Ralph, M. C., Schneider, B., Benson, D. R., & Ward, D. (2022). Separated by spaces: Undergraduate students re-sort along attitude divides when choosing whether to learn in spaces designed for active learning. Active Learning in Higher Education, 14697874221118866.

Worthington, T. (2019, December). Blend and Flip for Teaching Communication Skills to Final Year International Computer Science Students. In 2019 IEEE International Conference on Engineering, Technology and Education (TALE) (pp. 1-5). IEEE. (Presentation notes:

Saturday, September 17, 2022

Less Conventional Institutions Sweep Good Universities Guide 2023 Awards

Congratulations to James Birt & others at Bond University, for six awards in the Good Universities Guide 2023 Awards. It is interesting to see how Bond, along with University of New England, beat the more conventional institutions. Bond is a small, business teaching-focused, private not-for-profit university. UNE pioneered distance education in the 1950s, and was one of the models for the UK Open University.

But students need to keep in mind that Australia doesn't have any bad universities. Our universities, public or private, not or for-profit, research or education focused, are all good.

 ps: I am delighted to have helped ANU win for "Staff Qualifications". ;-)

Friday, September 16, 2022

Language Teaching Tech Innovation

Greetings from the ASCILITE Mobile Learning Special Interest Group, where Paul Raine, developer of Zengengo, is talking on developing apps for language teaching. He is in Japan, along with two other of the Sig members, some are in NZ, and the rest Australia. He is discussing how to develop mobile versus web applications. As well as being a teacher and entrepreneur, he has published academics papers on language learning, and a series of webinars.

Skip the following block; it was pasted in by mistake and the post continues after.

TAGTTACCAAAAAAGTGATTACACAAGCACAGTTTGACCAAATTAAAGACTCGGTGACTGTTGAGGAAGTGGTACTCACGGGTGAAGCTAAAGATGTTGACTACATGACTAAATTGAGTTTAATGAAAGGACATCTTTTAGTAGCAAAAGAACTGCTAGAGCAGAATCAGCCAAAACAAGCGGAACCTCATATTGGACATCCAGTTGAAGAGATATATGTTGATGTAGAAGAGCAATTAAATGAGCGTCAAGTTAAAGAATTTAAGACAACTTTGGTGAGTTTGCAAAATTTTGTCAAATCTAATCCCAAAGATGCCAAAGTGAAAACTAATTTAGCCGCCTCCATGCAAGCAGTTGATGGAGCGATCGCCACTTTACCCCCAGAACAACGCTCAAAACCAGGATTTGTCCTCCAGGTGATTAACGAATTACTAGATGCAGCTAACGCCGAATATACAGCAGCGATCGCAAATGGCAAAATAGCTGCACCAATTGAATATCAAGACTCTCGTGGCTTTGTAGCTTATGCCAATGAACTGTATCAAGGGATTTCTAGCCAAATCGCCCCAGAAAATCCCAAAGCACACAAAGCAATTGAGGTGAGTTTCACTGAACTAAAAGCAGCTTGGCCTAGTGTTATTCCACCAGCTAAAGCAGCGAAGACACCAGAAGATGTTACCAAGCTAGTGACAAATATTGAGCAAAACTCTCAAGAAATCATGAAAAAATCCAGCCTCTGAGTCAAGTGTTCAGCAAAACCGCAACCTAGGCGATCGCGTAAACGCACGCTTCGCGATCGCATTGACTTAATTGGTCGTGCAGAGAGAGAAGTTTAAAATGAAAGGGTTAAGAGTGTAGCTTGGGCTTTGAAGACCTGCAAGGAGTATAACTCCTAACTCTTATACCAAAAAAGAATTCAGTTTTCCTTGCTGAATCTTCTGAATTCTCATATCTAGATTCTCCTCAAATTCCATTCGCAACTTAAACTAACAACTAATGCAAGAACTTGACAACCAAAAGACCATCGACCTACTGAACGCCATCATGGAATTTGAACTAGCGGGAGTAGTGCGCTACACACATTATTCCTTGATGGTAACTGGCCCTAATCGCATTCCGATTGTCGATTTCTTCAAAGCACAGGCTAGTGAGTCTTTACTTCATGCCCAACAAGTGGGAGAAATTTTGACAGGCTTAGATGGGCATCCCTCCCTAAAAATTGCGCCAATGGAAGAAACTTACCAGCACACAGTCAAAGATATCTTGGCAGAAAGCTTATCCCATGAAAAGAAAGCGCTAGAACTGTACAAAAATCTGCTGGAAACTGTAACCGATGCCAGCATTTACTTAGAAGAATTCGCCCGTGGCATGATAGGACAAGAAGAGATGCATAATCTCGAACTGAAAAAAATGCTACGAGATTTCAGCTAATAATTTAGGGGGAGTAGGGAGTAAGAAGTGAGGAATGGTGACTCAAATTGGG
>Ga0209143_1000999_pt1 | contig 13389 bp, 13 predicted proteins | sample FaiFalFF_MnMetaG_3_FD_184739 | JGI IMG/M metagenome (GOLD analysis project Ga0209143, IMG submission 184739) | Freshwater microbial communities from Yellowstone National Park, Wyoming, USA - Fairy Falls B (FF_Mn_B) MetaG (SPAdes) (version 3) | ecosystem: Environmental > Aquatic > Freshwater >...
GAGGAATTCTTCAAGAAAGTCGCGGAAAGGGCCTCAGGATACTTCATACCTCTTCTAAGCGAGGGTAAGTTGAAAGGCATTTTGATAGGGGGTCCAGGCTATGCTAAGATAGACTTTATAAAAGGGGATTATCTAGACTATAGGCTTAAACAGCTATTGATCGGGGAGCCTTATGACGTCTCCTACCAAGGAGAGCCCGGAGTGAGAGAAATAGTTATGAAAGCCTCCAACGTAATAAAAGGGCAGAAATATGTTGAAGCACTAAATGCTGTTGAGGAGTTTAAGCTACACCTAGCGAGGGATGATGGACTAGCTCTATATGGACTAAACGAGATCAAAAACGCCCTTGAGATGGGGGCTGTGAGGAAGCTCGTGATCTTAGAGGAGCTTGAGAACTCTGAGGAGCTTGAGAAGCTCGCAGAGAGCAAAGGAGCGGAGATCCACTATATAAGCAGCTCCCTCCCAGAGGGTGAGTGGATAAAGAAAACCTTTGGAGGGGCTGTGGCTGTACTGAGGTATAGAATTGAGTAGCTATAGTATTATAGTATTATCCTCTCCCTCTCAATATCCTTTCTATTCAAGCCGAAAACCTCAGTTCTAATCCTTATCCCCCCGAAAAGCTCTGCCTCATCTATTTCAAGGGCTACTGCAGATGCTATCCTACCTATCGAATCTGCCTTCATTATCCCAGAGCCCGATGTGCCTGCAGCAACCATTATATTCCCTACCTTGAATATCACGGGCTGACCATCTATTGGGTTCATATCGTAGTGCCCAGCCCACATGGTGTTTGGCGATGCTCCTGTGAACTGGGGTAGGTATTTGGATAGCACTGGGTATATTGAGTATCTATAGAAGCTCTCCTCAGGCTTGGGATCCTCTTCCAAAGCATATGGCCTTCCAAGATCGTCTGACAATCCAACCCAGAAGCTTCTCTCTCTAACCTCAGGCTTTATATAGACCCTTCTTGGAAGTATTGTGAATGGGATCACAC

An import point Paul made was that web based products need to have a source of revenue. Edmodo recently shut down due to a lack of advertising revenue.

Paul suggested you don't have to throw away the Learning Management System investment, such as in Moodle, but can add new functions, for example language learning.

Paul is getting into the theory, with Vygotsky's Zone of Proximal Development (ZPD). The practical implications of this is that students need help to learn, step by step. 

Thursday, September 15, 2022

Wide Angle View of Hybrid Classroom

Screenshot from AI, ML & Friends Seminar, 
Greetings from the weekly AI, ML and Friends Seminar, at the ANU School of Computing. Last week I was in the room, but this week I am zooming in. As well as the slides, the Zoom session features a wide angle view of the room, from the back. At first I wondered why, as you can't clearly see the speaker, or read what is on the board. But this turns out to be useful for getting an idea of what is going on. At the start of an event you can look at the image and see people are still milling around. 

Wednesday, September 14, 2022

Casual Tutoring in Computing Available at the Australian National University

The School of Computing at the Australian National University has opened applications for casual tutoring for Semester 1 2023.  The School teaches everything from AI and machine learning, systems, software, theory, analytics, to the practicalities of  project management teams (I help with that in Techlauncher). Paid training is provided, & ACT Government staff visit the campus to help with getting your Working With Vulnerable People card.

Sunday, September 11, 2022

Most Students Are Not Coming Back to Class So Get Used to It

Returning to Uni (Video),
ABC TV, 6 September 2022